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SINGAPORE: Japanese rubber futures hit a six-week high on Monday as inclement weather in Thailand, the world’s top exporter of the natural rubber, raised fears of tighter supply, while optimism over strong automobile data also boosted sentiment.

The Osaka Exchange (OSE) rubber contract for June delivery finished up 5.5 yen, or 2.11%, at 266.1 yen ($1.83) per kg, the highest close since Nov. 29.

The rubber contract on the Shanghai futures exchange (SHFE) for May delivery rose 45 yuan to finish at 13,785 yuan ($1,922) per metric ton.

The Thai Meteorological Department has warned of Northern thundershowers from Jan. 15-17, and Southern heavy rains from Jan. 15-18, potentially affecting the supply of natural rubber.

Volkswagen’s increase in sales last year was driven by its mass-market cars and premium brand Audi, whose sales outstripped pre-pandemic deliveries at 1.9 million vehicles.

Porsche announced that 2023 retail deliveries in the United States totaled 75,415 cars – a new record – and a 7.6% increase from 2022.

European Commission investigators are to inspect Chinese automakers as part of a probe into whether to impose punitive tariffs to protect European electric vehicle makers, three people involved in the process said.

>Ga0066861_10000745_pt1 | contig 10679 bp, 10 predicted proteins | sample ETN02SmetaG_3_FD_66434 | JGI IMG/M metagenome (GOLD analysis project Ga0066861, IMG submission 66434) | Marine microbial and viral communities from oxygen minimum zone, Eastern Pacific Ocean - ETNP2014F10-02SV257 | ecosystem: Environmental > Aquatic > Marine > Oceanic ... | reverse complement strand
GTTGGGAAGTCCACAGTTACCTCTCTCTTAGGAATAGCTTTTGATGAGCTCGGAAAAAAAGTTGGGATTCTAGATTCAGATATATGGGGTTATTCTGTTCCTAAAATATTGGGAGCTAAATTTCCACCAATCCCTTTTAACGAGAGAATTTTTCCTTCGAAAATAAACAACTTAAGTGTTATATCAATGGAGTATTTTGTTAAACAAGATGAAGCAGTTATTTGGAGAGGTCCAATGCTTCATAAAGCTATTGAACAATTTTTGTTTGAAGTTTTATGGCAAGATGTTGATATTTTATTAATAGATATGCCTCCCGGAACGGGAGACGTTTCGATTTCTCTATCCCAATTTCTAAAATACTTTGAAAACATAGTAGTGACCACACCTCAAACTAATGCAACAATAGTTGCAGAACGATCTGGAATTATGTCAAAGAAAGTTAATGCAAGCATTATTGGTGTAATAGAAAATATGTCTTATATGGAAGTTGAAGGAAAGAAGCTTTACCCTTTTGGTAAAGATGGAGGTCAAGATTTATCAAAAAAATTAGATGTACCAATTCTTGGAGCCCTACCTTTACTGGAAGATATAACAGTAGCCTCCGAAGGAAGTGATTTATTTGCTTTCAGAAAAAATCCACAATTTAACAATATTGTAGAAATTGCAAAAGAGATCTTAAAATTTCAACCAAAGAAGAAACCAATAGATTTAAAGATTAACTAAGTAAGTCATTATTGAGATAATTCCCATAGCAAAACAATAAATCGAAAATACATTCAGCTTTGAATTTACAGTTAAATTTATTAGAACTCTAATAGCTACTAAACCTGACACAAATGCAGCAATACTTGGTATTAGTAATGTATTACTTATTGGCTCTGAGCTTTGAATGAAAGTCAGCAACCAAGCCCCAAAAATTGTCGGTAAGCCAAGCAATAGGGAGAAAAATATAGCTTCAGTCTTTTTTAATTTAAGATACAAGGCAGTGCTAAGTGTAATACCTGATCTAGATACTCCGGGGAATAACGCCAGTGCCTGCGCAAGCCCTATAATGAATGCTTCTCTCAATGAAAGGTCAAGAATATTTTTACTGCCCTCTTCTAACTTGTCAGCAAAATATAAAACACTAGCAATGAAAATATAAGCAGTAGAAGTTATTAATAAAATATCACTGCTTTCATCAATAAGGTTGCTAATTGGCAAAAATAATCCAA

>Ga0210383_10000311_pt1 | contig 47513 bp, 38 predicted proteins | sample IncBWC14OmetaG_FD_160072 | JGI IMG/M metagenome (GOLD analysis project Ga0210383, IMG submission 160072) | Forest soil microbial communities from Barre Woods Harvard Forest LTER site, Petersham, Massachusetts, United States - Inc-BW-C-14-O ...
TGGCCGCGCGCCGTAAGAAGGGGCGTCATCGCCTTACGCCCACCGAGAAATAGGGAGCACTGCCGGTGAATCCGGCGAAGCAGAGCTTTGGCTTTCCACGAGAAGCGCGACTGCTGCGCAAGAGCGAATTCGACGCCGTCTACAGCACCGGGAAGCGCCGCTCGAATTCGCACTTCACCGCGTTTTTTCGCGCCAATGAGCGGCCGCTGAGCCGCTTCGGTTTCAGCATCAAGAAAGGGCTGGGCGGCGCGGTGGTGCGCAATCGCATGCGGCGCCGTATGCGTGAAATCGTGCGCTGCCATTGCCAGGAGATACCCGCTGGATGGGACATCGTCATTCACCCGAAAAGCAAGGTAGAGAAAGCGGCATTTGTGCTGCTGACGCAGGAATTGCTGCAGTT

Japanese firms in China expect China’s economic prospects to remain grim this year.

China’s economic growth is likely to slow to 4.6% in 2024 and 4.5% in 2025, a Reuters poll showed.

Japan’s benchmark Nikkei average closed up 0.91%, after touching its highest since February 1990 at 36,008.23.

The Japanese yen weakened 0.25% at 145.28 against the dollar. A weaker yen makes yen-denominated assets more affordable when purchased in other currencies.

The front-month rubber contract on Singapore Exchange’s SICOM platform for February delivery last traded at 154.10 US cents per kg, up 0.72%.

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